Much of Palmyra's treasures lost to ISIS destruction, pillage by Syria army: Expert

Part of the ancient city of Palmyra, after government troops recaptured the site from ISIS on March 27, 2016.
Part of the ancient city of Palmyra, after government troops recaptured the site from ISIS on March 27, 2016.PHOTO: AFP

PALMYRA (AFP) - Archaeologists were rushing to the ancient city of Palmyra on Monday (March 28) to assess the damage wreaked by the Islamic State in Iraq and Syria (ISIS), after it was ousted by the Syrian army in a bloody battle.  

President Bashar al-Assad hailed the victory as “important” as Damascus reportedly dispatched experts to check the damage wreaked by the extremists on the Unesco world heritage site.  

An AFP correspondent inside Palmyra said some monuments, including the iconic Temple of Bel, lay in pieces almost a year after ISIS fighters seized the site, but much of the ancient city was intact.

Residential neighbourhoods in the adjacent modern town, where 70,000 people lived before the war, were deserted and damage there was widespread, the correspondent said.

Syrian soldiers, pro-government militiamen and Russian fighters strolled among the ruins in awe after seizing the city on Sunday, while regime troops kicked around a football in the middle of a street.

The Islamic State group sparked a global outcry when they started destroying Palmyra’s treasured monuments, which they consider idolatrous, after taking the city in May 2015.  Syria’s antiquities chief said the priceless artefacts had survived better than feared from a campaign of destruction Unesco described as a “war crime”.

“We were expecting the worst. But the landscape, in general, is in good shape,” Maamoun Abdulkarim told AFP from Damascus.  “We could have completely lost Palmyra... The joy I feel is indescribable.”

Historian of the ancient world Maurice Sartre told AFP that Abdulkarim was already on his way from Damascus to begin a survey of the ruins. 

Sartre explains what Syria's capture of Palmyra from ISIS will mean for the Unesco World Heritage site.

Q: What is your initial response to the news that the Syrian army has recaptured Palmyra?

A: One can only rejoice at the ousting of ISIS, which is founded on extreme violence and organised the systematic destruction of ancient artefacts. It's a blessing both for the site and the people who live nearby. There's no question about that - even if we know the city is now in the hands of another dictator, (Syrian President) Bashar al-Assad.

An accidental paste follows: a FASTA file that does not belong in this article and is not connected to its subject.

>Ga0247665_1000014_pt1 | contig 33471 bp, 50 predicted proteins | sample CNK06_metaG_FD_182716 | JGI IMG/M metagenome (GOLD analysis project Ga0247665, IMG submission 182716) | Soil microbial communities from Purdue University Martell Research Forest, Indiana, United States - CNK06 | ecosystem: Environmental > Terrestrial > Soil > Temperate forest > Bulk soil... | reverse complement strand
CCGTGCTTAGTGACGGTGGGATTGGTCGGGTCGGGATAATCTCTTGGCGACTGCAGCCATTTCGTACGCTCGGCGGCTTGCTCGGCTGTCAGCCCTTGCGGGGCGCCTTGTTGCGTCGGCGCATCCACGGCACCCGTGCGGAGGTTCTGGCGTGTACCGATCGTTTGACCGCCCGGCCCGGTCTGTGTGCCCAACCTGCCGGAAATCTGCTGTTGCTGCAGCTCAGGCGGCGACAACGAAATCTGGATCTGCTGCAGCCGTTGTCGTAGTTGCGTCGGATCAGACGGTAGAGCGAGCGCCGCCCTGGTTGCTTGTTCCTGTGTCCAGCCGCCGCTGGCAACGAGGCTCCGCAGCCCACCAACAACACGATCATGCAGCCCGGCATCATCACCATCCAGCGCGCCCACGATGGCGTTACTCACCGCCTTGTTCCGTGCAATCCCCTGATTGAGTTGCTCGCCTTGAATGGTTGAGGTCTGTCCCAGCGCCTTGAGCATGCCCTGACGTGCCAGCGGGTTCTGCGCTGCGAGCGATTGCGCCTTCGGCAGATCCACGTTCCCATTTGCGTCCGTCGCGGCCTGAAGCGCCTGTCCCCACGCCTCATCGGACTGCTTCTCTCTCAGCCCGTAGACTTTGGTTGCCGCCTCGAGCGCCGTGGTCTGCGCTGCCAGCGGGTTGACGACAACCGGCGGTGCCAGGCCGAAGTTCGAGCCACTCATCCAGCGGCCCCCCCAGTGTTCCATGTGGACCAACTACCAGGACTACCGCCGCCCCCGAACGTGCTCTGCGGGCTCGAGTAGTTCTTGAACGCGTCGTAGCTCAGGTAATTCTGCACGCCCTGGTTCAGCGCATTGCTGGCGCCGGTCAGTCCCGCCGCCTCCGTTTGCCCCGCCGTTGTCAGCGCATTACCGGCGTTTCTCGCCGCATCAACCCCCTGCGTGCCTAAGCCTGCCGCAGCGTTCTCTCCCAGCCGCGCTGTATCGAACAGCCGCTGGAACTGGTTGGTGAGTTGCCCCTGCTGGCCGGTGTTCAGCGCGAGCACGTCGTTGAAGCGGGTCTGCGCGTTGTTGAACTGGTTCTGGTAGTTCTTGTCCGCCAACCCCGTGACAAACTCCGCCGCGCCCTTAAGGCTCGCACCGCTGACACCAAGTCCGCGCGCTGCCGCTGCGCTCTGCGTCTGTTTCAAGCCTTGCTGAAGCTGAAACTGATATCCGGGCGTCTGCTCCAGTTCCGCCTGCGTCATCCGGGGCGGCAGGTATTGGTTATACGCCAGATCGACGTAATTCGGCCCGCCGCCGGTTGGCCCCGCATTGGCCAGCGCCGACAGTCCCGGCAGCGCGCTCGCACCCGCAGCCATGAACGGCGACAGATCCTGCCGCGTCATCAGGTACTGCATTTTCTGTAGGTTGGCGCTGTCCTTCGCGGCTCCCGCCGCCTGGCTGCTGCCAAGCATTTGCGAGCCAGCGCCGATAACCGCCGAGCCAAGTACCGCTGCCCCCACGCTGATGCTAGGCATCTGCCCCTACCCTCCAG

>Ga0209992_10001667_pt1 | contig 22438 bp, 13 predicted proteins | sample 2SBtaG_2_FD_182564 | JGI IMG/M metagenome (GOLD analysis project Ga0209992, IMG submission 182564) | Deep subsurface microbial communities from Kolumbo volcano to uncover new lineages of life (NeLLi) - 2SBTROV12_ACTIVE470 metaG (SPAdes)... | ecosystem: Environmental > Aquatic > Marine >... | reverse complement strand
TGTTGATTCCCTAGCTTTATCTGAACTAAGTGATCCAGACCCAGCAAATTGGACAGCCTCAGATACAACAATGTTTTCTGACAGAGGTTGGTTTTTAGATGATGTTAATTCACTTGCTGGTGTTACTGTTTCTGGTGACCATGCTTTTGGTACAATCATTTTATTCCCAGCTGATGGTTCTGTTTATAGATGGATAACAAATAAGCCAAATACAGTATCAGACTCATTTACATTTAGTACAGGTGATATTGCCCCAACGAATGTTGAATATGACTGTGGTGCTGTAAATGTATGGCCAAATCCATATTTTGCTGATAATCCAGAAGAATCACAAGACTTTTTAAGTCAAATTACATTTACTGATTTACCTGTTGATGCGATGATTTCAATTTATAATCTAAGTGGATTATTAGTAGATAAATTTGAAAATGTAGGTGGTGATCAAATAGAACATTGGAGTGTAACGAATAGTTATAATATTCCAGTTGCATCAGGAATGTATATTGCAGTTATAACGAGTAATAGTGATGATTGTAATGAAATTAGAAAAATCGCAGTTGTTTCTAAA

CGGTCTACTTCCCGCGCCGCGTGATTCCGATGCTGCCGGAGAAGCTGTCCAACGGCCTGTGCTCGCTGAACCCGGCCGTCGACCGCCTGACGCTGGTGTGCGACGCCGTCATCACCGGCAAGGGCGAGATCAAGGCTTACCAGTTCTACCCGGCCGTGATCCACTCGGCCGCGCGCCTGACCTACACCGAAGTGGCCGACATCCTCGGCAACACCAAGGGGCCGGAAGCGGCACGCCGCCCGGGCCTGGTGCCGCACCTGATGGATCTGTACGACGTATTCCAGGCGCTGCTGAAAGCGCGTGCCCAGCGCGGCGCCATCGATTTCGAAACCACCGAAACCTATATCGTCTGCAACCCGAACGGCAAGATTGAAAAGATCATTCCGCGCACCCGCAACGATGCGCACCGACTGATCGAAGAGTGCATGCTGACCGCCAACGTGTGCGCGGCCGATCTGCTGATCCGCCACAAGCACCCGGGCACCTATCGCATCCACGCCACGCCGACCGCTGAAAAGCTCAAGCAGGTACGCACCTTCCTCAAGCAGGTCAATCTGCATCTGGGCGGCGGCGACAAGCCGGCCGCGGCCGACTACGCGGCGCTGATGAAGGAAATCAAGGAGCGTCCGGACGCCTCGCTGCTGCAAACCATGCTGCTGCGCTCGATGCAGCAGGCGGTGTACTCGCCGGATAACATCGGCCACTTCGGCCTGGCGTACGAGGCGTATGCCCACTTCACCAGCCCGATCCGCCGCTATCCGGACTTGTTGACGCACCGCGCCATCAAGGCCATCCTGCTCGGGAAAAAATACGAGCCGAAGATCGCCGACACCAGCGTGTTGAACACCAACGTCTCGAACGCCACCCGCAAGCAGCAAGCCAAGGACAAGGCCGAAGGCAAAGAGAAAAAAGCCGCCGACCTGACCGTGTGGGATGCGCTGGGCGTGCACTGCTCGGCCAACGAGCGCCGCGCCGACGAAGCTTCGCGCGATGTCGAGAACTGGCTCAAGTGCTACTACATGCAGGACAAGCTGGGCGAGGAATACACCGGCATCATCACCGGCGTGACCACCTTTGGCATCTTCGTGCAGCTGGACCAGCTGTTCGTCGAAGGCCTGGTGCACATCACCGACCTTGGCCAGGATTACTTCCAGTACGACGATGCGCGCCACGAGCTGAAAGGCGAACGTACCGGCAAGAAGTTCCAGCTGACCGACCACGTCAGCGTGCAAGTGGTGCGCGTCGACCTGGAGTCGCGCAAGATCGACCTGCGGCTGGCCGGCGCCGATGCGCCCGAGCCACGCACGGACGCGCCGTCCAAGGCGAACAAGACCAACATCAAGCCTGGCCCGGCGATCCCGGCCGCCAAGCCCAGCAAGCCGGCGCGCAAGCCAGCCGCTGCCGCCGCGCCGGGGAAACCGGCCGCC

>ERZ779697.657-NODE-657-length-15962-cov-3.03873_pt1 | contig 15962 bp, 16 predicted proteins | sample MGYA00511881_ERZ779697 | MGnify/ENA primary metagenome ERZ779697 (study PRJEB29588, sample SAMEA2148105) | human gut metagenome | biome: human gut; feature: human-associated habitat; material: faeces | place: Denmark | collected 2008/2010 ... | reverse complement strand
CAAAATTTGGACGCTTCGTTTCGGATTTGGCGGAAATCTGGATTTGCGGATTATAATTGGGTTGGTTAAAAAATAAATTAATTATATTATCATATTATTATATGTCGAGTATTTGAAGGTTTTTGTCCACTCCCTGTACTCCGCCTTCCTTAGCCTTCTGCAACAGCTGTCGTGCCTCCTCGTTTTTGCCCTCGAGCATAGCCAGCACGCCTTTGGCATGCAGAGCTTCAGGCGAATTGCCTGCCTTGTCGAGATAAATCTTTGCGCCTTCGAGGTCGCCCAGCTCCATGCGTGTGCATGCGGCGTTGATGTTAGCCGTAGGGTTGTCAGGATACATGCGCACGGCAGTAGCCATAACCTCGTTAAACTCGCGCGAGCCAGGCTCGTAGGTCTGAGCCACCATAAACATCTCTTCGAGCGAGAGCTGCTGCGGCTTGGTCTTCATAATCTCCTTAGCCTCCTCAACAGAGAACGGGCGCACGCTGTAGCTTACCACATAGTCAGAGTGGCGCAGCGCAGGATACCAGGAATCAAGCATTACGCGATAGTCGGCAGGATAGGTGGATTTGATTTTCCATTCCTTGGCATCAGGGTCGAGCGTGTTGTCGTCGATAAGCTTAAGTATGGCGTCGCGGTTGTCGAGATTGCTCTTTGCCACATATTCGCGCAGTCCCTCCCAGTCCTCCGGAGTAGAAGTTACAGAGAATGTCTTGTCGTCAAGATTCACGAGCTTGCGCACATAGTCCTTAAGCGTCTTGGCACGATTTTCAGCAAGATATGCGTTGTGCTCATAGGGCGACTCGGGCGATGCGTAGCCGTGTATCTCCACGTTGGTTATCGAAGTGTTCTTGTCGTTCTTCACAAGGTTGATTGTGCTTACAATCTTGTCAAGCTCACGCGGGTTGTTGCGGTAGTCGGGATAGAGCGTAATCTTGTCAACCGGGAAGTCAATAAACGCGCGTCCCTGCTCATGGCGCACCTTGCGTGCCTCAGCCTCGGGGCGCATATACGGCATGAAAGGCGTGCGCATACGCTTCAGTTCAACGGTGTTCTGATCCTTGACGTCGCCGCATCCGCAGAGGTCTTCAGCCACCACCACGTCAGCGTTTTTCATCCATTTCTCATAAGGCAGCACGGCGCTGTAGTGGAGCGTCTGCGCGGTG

Q: What now?

A: First we need a precise record of the destruction. The Syrian director-general of antiquities left for Palmyra from Damascus this evening to complete a survey.

 
 

There will be two types of destruction. First, the most famous and visible, which we know about because ISIS made a point of showing us: The destruction of the two major Temples of Bel and Baal Shamin, the triumphal arches, the seven tower tombs.

Then there will be what is not visible, by which I mean the destruction of underground tombs and everything that has been pillaged from the site.

The Syrian regime will obviously try to pin all of the blame on ISIS, but some of this will not have been their fault. We are well aware that before the arrival of ISIS, Mr Assad's army also pillaged Palmyra.

The tombs of the south-eastern necropolis, which were brilliantly restored by Japanese architects in the 2000s, were totally destroyed. There are photographs of soldiers carrying busts from the site.

My fear is that we will focus on the destruction of the major sites, which is obviously extremely serious, at the expense of what has been lost through pillaging, especially those artefacts that are not known.

One mustn't forget that only around 15 to 20 per cent of Palmyra had actually been excavated, and so there was an enormous amount yet to discover. All the tombs we hadn't excavated and have now been totally pillaged are lost to science forever.

Q: What purpose will the survey serve?

A: We must see what can be recovered. I've watched videos posted by journalists on the scene, and it's clear that we will likely to be able to completely reconstruct the main arch, which was bulldozed by ISIS, because all the blocks are still there.

What we don't know, however, because journalists couldn't get there - there are probably mines - is the state of the stones that made up the two temples. If they've been reduced to dust, as is well possible, there is nothing we can do, but if the stones themselves remain we can reconstruct the temples.

It would be extremely expensive, but it's possible.